The legacy of conventional fields has resulted in many low permeability reservoirs deemed sub-commercial without an appropriate stimulation strategy. With low permeabilities and potentially heterogeneous reservoir characteristics, an optimal development approach would highly depend on their specific reservoir properties that may well require stimulation methods other than hydraulic fracturing. In this paper, we present a fully integrated characterization and modeling workflow applied to the Kita-Akita oil field in northern Japan, demonstrating the screening process for multiple completion and stimulation methods in a highly heterogeneous, low permeability sandstone reservoir.
To select a best completion and stimulation candidate from multiple methods, we constructed an evaluation matrix including the maturity of technologies, applicability to our reservoir, productivity, and economics. Multi-branch type completions such as radial drilling and fishbone drilling, as well as hydraulic fracturing were simulated and subsequently compared based on their productivities. Especially for the radial drilling and the fishbone drilling, a 3D FEM model was built for their complex laterals, and the inflow performances were evaluated with homogenous reservoir properties, respectively. Besides, due to the highly heterogeneous nature of the reservoir, we built a full-physics subsurface model based on a pilot-hole data acquisition and legacy 2D seismic lines. The 3D model served as a canvas to assess reservoir flow and geomechanical behavior, calibrated with production history from past producing wells in the 1950's to 1970's. Based on these models, the best infill drilling location was selected and multiple well completion and stimulation practices were evaluated.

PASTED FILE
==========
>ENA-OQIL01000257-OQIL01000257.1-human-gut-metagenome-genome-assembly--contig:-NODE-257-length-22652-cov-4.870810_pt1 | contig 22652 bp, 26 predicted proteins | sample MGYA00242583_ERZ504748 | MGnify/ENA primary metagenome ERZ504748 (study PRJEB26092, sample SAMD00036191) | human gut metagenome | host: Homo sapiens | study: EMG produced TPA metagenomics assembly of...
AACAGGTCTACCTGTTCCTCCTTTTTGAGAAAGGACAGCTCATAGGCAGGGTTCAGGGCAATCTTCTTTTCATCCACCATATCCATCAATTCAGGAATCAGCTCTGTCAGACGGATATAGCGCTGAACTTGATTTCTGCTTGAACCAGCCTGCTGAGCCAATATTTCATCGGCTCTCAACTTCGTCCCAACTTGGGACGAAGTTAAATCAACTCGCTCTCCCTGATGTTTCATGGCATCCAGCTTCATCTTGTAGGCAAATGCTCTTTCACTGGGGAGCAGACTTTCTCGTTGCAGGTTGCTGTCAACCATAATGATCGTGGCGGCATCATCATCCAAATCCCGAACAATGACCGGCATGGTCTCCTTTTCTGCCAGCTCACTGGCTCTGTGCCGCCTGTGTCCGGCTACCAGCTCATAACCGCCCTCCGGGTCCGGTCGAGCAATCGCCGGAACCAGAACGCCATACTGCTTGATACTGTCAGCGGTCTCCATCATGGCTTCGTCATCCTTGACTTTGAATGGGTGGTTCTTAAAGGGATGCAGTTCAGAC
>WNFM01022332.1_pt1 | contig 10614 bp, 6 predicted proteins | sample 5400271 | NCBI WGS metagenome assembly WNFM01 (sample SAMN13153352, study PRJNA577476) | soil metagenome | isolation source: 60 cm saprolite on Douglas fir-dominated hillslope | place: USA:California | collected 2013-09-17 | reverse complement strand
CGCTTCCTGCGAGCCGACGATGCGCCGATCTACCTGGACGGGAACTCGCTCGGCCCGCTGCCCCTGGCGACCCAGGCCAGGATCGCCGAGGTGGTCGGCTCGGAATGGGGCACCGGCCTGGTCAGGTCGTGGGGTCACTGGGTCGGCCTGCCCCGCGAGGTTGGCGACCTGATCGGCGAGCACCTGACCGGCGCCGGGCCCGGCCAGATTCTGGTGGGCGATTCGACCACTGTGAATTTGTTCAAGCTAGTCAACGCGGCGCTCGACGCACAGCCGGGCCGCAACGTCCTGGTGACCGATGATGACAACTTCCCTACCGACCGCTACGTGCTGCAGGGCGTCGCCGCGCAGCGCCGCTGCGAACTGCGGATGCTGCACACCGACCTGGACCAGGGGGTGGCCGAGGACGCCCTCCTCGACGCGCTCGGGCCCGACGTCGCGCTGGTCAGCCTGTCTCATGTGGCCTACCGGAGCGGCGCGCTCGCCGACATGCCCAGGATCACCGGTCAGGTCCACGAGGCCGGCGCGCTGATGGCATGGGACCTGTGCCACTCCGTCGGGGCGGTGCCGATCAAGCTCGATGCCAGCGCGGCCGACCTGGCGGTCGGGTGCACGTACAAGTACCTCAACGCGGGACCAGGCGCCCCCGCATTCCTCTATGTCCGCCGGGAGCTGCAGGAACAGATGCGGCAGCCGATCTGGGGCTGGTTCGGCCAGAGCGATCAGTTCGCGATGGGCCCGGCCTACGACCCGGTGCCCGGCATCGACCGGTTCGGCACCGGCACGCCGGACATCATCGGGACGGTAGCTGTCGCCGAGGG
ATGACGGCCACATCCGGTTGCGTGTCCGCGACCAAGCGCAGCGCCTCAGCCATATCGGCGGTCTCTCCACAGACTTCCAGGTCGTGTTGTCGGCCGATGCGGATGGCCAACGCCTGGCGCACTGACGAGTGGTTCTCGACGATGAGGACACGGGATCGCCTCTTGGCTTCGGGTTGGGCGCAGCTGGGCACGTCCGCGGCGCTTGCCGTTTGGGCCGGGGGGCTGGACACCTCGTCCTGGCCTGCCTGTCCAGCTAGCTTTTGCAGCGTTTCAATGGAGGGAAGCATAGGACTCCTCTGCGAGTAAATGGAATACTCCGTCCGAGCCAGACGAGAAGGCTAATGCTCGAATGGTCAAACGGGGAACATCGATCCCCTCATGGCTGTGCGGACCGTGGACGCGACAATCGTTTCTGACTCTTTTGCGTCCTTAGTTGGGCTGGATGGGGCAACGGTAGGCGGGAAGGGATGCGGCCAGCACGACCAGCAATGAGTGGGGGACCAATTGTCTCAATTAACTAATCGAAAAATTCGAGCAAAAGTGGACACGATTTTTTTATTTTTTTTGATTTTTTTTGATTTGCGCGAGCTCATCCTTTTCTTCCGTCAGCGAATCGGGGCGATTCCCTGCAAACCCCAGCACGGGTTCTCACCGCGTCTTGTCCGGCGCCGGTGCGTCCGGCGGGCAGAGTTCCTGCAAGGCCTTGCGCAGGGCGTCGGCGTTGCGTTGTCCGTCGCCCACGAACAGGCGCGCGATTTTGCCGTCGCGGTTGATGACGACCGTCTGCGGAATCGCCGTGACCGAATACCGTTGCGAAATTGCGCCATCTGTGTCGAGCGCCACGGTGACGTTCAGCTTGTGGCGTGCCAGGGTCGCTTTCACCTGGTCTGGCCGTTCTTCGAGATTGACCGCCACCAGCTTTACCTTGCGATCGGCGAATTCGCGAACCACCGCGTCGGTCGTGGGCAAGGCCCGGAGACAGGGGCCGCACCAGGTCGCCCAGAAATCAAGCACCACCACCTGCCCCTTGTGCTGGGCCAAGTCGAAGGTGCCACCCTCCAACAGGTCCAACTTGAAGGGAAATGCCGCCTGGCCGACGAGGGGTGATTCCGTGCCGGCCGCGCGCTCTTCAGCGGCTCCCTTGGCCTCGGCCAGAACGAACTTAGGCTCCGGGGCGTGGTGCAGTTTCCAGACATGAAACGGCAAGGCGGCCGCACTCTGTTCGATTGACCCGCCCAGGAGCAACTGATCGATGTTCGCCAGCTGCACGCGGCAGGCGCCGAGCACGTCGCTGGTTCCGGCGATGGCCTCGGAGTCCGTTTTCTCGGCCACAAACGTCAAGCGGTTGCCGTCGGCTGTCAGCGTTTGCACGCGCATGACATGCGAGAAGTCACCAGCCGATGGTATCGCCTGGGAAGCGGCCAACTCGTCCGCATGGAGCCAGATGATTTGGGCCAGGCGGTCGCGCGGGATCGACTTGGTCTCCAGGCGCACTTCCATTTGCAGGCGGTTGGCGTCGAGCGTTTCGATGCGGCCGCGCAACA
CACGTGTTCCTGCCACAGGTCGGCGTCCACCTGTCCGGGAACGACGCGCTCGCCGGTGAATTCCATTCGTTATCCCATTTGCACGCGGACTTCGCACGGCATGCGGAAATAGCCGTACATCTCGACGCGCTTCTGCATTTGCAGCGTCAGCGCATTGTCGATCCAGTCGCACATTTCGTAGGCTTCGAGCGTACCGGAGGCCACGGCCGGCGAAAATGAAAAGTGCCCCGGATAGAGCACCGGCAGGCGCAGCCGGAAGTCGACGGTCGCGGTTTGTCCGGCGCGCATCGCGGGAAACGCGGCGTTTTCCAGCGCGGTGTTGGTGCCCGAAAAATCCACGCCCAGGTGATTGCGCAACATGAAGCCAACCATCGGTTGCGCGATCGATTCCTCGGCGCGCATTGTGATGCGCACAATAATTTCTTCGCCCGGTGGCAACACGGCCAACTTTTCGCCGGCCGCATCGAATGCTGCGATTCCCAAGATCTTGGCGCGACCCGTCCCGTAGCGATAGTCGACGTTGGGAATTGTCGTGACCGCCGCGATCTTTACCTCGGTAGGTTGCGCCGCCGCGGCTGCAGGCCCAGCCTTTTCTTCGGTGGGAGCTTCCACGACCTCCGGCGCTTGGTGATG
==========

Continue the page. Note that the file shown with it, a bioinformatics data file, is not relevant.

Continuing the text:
Through the screening methodology, the multi-stage hydraulic fracturing was identified as the best suited from an instantaneous productivity perspective. Yet, even though hydraulic fracturing would enhance the accessibility into multiple distinctively isolated sandstones occurring in the deepwater slope channel setting, the treatment costs exceeded the economic threshold significantly in our case. Inflow performance evaluation based on the 3D FEM modeling illustrates multi-branch type completions such as radial drilling and fishbone drilling were identified with a good stimulation skin factor. As a result of 3D simulation study, multi-branch completion was revealed as a technical and economically viable stimulation option in the heterogeneously distributed sandstone reservoirs.
The advent of recent completion and stimulation techniques now renders low permeability reservoirs with relatively large development potential. Even with the development challenges quite different from conventional reservoirs, the approach shown in this paper provides a helpful reference for the study and decision-making process when the legacy field needs an optimal stimulation strategy.